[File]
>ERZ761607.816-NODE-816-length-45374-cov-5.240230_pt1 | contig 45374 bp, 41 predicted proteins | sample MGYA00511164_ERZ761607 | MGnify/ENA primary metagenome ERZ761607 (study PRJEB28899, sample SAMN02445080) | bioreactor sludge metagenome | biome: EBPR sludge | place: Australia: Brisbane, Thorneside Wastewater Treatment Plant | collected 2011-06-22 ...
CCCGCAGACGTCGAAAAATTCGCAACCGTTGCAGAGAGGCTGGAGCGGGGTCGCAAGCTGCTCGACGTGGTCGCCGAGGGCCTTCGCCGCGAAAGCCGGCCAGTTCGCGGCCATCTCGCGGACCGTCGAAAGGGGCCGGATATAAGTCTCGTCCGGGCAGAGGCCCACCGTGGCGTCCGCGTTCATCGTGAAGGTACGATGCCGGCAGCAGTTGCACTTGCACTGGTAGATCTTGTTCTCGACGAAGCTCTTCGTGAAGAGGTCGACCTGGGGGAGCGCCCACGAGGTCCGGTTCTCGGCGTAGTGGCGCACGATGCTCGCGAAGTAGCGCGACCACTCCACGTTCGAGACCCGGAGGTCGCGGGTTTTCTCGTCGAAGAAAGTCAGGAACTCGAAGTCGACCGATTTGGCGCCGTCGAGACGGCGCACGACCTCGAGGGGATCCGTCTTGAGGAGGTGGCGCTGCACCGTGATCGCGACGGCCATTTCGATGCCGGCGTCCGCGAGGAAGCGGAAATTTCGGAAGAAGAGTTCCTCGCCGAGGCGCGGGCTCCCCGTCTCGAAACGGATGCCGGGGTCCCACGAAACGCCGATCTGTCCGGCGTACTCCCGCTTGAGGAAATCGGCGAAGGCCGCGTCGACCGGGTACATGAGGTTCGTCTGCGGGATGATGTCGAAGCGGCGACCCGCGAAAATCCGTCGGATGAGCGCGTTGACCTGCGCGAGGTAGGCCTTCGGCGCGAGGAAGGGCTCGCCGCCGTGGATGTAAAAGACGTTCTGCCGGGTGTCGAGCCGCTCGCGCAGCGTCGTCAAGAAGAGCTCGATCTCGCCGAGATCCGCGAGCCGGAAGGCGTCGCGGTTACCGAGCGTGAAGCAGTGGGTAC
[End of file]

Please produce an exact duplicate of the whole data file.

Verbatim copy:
>ERZ761607.816-NODE-816-length-45374-cov-5.240230_pt1 | contig 45374 bp, 41 predicted proteins | sample MGYA00511164_ERZ761607 | MGnify/ENA primary metagenome ERZ761607 (study PRJEB28899, sample SAMN02445080) | bioreactor sludge metagenome | biome: EBPR sludge | place: Australia: Brisbane, Thorneside Wastewater Treatment Plant | collected 2011-06-22 ...
CCCGCAGACGTCGAAAAATTCGCAACCGTTGCAGAGAGGCTGGAGCGGGGTCGCAAGCTGCTCGACGTGGTCGCCGAGGGCCTTCGCCGCGAAAGCCGGCCAGTTCGCGGCCATCTCGCGGACCGTCGAAAGGGGCCGGATATAAGTCTCGTCCGGGCAGAGGCCCACCGTGGCGTCCGCGTTCATCGTGAAGGTACGATGCCGGCAGCAGTTGCACTTGCACTGGTAGATCTTGTTCTCGACGAAGCTCTTCGTGAAGAGGTCGACCTGGGGGAGCGCCCACGAGGTCCGGTTCTCGGCGTAGTGGCGCACGATGCTCGCGAAGTAGCGCGACCACTCCACGTTCGAGACCCGGAGGTCGCGGGTTTTCTCGTCGAAGAAAGTCAGGAACTCGAAGTCGACCGATTTGGCGCCGTCGAGACGGCGCACGACCTCGAGGGGATCCGTCTTGAGGAGGTGGCGCTGCACCGTGATCGCGACGGCCATTTCGATGCCGGCGTCCGCGAGGAAGCGGAAATTTCGGAAGAAGAGTTCCTCGCCGAGGCGCGGGCTCCCCGTCTCGAAACGGATGCCGGGGTCCCACGAAACGCCGATCTGTCCGGCGTACTCCCGCTTGAGGAAATCGGCGAAGGCCGCGTCGACCGGGTACATGAGGTTCGTCTGCGGGATGATGTCGAAGCGGCGACCCGCGAAAATCCGTCGGATGAGCGCGTTGACCTGCGCGAGGTAGGCCTTCGGCGCGAGGAAGGGCTCGCCGCCGTGGATGTAAAAGACGTTCTGCCGGGTGTCGAGCCGCTCGCGCAGCGTCGTCAAGAAGAGCTCGATCTCGCCGAGATCCGCGAGCCGGAAGGCGTCGCGGTTACCGAGCGTGAAGCAGTGGGTAC